Academic research to improve primate welfare in captivity

A University of Wolverhampton academic is working to improve the welfare of primates in captivity across Europe.

Dr Stefano Vaglio is researching training, environment enrichments and enclosure design to support the work of zoos which are breeding and caring for species endangered in the wild.

He hopes to influence policy and practice around primate welfare and has recently published a paper in the journal of Applied Animal Behaviour Science on the benefits of Positive Reinforcement Training (PRT) for ring-tailed lemurs.

His aim was to make situations where the animals may be temporarily isolated, such as moving enclosures, medical checks or changing zoos, easier and less stressful.

The PRT study focused on a group of 11 lemurs housed at Parco Natura Viva in Italy.

Lemurs were used as a case study because they are a common species in zoos and can be shy with humans while sociable with each other. As a social species, isolation can be stressful, so the training focused on keeping them calm and rewarding them while temporarily isolated.

 In the wild, female lemurs are dominant and males are occasionally rejected from a group, meaning they have to re-socialise with new lemurs. In captivity, good practice is to mix social groups from time to time to mimic this and prevent aggressive behaviour.

Dr Vaglio, a lecturer in Animal Behaviour who specialises in studying primates, said: “Non-invasive techniques were employed in the study and the lemurs were free to decide whether to enter the training area and take part in the sessions.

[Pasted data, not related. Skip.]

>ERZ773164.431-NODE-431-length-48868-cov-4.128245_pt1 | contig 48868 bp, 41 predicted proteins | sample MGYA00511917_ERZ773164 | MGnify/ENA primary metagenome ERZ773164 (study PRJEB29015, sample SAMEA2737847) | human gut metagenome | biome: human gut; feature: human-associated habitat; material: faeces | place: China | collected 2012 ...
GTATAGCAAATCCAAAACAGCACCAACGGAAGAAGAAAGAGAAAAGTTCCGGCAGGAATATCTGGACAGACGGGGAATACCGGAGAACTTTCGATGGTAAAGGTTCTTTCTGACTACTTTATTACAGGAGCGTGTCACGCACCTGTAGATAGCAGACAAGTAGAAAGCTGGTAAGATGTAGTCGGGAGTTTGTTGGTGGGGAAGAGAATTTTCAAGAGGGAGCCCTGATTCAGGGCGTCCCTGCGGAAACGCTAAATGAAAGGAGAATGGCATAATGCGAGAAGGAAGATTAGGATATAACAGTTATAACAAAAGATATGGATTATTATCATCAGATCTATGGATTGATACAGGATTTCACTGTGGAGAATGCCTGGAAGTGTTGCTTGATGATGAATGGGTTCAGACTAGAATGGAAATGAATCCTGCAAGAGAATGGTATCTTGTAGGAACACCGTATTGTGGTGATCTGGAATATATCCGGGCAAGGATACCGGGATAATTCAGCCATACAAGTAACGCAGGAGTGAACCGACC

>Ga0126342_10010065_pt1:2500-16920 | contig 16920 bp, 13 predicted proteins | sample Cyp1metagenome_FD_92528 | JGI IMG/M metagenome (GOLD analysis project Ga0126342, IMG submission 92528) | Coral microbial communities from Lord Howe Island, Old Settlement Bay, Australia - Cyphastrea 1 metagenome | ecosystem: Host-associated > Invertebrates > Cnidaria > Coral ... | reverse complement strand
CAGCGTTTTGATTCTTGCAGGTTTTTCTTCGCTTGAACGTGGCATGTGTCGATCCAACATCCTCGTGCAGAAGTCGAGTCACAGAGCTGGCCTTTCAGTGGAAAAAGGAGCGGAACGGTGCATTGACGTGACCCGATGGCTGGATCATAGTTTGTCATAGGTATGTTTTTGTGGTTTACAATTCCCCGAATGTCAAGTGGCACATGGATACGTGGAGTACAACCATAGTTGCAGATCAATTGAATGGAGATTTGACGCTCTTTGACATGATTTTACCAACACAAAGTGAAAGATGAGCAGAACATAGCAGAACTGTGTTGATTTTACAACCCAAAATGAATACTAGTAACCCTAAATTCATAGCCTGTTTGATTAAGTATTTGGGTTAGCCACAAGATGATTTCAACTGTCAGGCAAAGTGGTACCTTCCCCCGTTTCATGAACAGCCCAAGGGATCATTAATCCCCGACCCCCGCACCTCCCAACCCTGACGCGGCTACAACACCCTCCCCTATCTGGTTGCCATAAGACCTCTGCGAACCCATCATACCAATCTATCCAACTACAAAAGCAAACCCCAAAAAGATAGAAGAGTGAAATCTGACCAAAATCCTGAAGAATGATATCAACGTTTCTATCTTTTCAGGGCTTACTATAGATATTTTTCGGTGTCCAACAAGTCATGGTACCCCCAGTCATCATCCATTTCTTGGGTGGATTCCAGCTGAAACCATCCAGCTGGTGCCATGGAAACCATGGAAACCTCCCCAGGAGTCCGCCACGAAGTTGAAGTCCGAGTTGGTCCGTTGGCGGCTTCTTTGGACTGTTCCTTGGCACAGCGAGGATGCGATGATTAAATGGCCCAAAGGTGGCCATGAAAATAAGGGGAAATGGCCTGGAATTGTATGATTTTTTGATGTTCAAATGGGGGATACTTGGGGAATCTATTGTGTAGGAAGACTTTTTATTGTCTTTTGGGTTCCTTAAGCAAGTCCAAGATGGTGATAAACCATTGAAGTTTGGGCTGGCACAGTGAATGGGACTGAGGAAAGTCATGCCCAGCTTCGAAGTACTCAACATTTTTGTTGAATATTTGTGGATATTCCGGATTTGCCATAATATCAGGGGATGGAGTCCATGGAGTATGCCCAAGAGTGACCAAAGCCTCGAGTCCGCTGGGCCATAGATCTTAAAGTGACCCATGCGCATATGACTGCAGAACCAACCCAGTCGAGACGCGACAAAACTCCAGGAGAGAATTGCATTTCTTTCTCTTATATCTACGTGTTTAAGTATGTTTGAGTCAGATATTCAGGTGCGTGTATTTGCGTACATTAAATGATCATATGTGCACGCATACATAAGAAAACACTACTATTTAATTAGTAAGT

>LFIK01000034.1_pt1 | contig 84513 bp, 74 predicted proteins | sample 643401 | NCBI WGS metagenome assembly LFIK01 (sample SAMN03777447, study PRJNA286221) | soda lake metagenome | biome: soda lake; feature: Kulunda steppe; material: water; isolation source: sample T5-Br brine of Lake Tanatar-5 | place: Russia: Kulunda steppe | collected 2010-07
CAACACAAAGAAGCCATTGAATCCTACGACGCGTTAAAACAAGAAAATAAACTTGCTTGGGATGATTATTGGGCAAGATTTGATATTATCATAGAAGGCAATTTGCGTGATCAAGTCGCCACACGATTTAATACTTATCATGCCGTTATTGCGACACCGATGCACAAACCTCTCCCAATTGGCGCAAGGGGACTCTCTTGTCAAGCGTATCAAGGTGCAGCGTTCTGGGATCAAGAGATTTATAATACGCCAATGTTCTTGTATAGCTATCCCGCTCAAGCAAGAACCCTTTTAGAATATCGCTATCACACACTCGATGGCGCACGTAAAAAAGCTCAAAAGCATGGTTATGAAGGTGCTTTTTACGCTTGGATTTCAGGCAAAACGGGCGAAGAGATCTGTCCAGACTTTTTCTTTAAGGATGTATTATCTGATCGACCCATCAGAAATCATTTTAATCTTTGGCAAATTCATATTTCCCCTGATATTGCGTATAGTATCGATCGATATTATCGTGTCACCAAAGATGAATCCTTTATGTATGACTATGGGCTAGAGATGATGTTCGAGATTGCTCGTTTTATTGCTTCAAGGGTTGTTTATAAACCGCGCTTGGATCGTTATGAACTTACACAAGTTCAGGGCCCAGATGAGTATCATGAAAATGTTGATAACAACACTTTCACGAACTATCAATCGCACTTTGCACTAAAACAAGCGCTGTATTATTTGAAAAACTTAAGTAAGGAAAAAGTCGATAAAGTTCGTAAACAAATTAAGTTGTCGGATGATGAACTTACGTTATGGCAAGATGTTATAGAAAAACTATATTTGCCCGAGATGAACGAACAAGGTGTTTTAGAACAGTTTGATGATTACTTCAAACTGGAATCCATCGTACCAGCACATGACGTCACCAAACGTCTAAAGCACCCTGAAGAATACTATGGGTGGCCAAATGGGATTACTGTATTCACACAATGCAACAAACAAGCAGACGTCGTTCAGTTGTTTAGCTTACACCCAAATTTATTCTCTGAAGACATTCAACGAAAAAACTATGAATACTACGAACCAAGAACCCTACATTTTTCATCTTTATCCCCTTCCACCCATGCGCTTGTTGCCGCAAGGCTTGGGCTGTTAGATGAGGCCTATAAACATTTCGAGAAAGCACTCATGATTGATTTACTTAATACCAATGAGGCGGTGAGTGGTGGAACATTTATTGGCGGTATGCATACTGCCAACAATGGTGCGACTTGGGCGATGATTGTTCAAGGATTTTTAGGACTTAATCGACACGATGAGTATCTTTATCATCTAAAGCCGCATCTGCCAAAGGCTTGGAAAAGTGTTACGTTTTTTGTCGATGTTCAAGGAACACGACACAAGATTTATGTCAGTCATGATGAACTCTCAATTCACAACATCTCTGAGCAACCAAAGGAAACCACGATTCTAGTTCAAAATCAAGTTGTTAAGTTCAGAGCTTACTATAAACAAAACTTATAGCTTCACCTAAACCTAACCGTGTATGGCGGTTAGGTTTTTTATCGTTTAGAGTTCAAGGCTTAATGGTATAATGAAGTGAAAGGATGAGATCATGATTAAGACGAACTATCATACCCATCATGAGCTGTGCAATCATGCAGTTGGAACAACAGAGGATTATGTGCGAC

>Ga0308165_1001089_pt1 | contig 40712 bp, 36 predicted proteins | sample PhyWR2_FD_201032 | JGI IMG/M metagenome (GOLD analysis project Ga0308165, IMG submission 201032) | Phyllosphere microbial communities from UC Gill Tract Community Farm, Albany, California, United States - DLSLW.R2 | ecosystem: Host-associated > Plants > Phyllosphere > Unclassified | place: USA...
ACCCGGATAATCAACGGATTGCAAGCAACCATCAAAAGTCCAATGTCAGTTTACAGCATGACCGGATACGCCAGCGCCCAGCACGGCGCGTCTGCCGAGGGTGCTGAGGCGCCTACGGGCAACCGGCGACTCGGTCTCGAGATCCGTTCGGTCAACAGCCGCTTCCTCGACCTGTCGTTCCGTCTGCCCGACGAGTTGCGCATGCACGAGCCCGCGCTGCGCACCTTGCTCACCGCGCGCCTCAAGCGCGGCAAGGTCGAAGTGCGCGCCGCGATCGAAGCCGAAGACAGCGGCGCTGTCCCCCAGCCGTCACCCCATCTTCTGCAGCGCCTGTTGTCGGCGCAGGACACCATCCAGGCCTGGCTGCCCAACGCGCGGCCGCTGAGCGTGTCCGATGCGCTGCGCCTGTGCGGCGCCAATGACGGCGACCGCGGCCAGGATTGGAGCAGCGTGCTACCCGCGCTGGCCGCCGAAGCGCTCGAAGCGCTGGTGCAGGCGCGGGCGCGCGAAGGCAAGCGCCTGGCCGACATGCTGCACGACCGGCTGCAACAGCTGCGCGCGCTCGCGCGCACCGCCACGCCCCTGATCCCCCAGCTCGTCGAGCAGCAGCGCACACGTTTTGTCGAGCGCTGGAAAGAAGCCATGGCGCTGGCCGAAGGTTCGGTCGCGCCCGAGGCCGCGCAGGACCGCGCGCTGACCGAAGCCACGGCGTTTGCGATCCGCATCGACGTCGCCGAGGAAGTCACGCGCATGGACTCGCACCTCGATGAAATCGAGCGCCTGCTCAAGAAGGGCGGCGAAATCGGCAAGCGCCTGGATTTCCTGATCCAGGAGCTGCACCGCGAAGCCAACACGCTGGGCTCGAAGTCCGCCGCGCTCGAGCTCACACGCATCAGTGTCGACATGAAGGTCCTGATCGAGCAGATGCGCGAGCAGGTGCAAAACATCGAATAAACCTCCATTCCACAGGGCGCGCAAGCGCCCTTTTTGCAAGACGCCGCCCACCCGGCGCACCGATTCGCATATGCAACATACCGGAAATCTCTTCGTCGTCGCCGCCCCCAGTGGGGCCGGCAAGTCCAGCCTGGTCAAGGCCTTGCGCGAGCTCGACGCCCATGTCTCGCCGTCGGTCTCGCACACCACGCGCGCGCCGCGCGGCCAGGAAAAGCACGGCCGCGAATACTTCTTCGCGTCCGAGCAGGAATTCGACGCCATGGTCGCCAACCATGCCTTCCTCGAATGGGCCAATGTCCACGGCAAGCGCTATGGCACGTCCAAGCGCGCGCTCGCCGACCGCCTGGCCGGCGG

“The lemurs were able to cope well with the PRT to isolate individuals from their group and we recorded positive benefits, such as a decrease in stress and aggression. Social skills were also noted to have improved when the lemurs returned to their groups.

“We are very pleased with the results of our study and hope it will influence EU policies and assist in the management of captive lemurs. PRT can be used to help primates adapt to change and cope with different situations.”

Dr Vaglio said that lemurs are native to Madagascar where there are 31 species, all endangered. 87 per cent of forest there is gone now due to traditional ways of agriculture which are not sustainable.

“If captive species are doing well, we can help to inform and educate communities to have a positive influence on conserving those in the wild,” he said.

He is also working with UK zoos and says that while they are generally ahead of the rest of Europe in terms of successful training and quality enclosures, there is still more to be done.

Dr Vaglio is currently looking at environmental enrichment for captive primates. This includes sensory stimulae to reflect natural environments, such as introduction of noise mimicking sounds in the wild (predators and birdsong), and even aromatherapy; trials are currently being conducted with lavender-infused climbing ropes to see if this promotes relaxation.

ENDS

 

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